How do they make several different HP tractors with all the other specs being the same?

pmsmechanic

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I have the successor to that line of tractors, an MX-270. The 8.3L Cummins (CDC) pulls a 12 ton Hesston large square baler perfectly. I will be running that tractor & baler in about 4 hours :giggle:
Its got stupid power and a really nice turbo whistle. We dynoed it earlier this year and it made 270HP at the PTO.

View attachment 702774

New Holland Genesis tractors had a similar iineup. The 70 series utilized the same Ford/New Holland 7.5L diesel from 170-240HP.
Sometimes in other tractor series, the lower powered models of the lineup will not be intercooled Or may not be turbocharged (NA) along with lower fueling from the pump.
I helped with spring work with an MX285 for the neighbors. I am not a "Case" man but I was sure impressed with that tractor. I did lots of field work at lower rpm's and a couple of gears higher to maintain the same speed. Can those motors pull! What they need for your application is a pto gear so you could slow the engine down if desired.
 

CalG

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Hay Dude

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What is physically different...(uses a different part from Kubota)...on the mx5400 vs 6000
Probably the decals and the brochure printing……

Most people buying tractors don’t know this, but if you bought 10 of the exact same tractors, they would have different dyno readings.
When I was shopping for a square baler tractor, I was looking primarily at Tractor Data and Nebraska testing.
It was interesting to see what THEIR tests were compared to manufacturers claims.
For example, below look at the testing for my MX-270. Case-IH claims it makes 235 PTO HP. However, in the actual Tractor Data testing, it actually made 271 PTO HP. That’s a HUGE difference in my favor
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Now I was also looking at an MX-285. Case-IH claims it makes 241 PTO HP (6 more HP than my MX-270). By the decals, you would think it’s 15 more HP, right?
Under the same Tractor Data testing, it actually made 276 PTO, which is just a little under 6 more HP.

1624018020714.png


The take away from all this is that this particular lineup of Case-IH tractors is wildly more powerful than claimed.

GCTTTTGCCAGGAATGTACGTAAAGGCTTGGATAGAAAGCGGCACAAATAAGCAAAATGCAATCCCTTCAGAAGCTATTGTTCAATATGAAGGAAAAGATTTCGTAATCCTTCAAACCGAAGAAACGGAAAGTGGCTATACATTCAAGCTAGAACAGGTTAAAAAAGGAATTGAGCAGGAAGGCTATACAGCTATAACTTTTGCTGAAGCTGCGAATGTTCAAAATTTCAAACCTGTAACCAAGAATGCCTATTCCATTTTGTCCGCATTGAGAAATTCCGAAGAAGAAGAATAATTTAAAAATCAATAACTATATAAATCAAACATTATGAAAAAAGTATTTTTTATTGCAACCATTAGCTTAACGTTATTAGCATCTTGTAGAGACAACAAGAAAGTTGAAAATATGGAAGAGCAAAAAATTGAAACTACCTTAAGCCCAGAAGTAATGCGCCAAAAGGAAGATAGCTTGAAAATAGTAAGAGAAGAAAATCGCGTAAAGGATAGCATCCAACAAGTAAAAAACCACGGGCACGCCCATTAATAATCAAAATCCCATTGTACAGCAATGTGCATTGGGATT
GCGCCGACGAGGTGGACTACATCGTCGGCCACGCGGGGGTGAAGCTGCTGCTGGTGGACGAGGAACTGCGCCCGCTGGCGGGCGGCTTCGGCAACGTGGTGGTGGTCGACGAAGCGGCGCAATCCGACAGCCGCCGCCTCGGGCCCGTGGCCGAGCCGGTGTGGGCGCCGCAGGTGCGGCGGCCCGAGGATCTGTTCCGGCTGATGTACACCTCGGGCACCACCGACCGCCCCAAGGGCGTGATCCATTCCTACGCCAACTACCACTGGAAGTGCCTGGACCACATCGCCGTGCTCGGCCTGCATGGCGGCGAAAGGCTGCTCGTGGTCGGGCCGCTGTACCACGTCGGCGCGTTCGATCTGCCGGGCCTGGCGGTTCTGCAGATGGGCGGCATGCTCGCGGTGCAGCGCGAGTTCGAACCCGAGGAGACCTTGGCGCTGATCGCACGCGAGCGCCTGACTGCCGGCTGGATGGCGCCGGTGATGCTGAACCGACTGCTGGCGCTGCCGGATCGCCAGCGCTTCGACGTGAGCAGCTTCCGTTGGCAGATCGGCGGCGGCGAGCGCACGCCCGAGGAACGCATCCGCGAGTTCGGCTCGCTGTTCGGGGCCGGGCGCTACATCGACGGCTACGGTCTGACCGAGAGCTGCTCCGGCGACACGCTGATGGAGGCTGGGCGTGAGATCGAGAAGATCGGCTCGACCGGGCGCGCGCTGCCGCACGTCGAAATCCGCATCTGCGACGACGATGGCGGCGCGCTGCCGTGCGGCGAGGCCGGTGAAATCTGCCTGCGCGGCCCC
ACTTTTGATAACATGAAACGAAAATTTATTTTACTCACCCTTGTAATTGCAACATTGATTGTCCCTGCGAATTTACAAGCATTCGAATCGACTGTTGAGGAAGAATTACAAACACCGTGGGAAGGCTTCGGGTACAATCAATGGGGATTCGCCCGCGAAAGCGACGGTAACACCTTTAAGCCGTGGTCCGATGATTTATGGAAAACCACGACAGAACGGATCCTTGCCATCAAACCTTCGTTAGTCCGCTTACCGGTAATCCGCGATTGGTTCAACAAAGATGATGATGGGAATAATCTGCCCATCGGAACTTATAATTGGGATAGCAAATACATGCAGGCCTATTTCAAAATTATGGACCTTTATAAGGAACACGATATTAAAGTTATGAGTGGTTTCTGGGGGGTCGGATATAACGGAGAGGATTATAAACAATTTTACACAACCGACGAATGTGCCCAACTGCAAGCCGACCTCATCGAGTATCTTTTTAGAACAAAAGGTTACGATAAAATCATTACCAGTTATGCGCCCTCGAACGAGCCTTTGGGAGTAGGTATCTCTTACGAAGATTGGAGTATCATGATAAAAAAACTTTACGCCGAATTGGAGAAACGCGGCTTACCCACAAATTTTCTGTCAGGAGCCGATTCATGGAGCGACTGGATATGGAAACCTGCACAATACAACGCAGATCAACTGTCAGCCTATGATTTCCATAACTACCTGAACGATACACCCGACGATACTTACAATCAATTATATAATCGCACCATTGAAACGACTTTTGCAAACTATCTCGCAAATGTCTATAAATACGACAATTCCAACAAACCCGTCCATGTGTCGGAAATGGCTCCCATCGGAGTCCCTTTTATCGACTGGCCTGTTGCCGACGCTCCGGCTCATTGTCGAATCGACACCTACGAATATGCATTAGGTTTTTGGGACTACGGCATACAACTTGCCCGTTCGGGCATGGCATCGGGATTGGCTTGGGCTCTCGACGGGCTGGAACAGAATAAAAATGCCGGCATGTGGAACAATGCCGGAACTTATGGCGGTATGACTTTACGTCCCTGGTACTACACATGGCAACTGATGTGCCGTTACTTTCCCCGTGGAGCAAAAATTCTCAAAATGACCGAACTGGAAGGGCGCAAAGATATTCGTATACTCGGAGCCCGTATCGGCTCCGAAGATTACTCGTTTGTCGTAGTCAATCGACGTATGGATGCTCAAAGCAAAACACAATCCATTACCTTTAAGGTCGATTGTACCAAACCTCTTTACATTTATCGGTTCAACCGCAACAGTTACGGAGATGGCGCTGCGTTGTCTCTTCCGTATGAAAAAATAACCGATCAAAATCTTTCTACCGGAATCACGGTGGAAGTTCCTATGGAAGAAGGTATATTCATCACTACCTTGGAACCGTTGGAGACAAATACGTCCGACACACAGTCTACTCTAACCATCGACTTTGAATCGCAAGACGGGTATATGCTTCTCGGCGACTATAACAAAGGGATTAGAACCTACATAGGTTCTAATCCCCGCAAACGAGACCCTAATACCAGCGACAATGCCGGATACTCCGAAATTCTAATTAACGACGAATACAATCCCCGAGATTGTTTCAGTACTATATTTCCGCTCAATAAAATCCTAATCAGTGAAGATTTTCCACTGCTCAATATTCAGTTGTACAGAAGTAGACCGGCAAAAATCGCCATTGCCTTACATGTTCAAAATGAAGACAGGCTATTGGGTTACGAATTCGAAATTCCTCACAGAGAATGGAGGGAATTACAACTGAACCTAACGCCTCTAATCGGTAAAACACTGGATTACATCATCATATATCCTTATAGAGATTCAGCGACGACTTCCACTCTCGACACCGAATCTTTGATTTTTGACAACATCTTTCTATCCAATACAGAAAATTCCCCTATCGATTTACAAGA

BUYERS: Ignore the brochure and look at independent testing.
Or better yet, have the dealer dyno test your tractor before buying it. You might be surprised.
 
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SmallChange

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In my original question I meant that, if you look at the sales literature or data sheet, there are many numbers to describe engine, frame, hydraulics, PTO, transmission, and on and on, arranged in a neat table. And if you look across models, every single number is exactly the same, except for the horsepower. They report weight to the pound, for example. If the higher horsepower tractor had an added turbocharger, there would have been more pounds. Unless of course the numbers are wrong, in which case there's no way to compare specs.

The idea that a higher horsepower model would consume more fuel is something I didn't think about, and it's an excellent point! Except that if the 40, 50, and 60 horsepower models all consumed the same fuel when actually delivering 25 horsepower, then it doesn't matter. I don't know if this is the case.
 

MechanicalGuy

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That is not how I interpreted the original post.
The original post I interpreted as how does it have the same hydraulic specs with different horsepower, and I answered that by stating that the engine turns the same hydraulic pump on all the models.
 

rScotty

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If you want to know how 40, 50, or 60 hp engines compare when delivering 25 hp, then I think you will do better looking at the graphs of torque vs RPM.
Those graphs are usually in the operators or basic service manual for each tractor. Sometimes you see them in the adv. literature but not dependably.

All engines make more HP at higher RPM simply because HP is just Torque multiplied by RPM. Many mechanical types find that looking at torque vs RPM is easier to interpret than looking at HP vs RPM.

Back to the graph of torque, the wider the range of RPM that an engine can make high torque means that motor is a better choice for being run at less than full HP.

As one tunes for higher peak HP, it is typical for the RPM range of high torque to get narrower.
 
 
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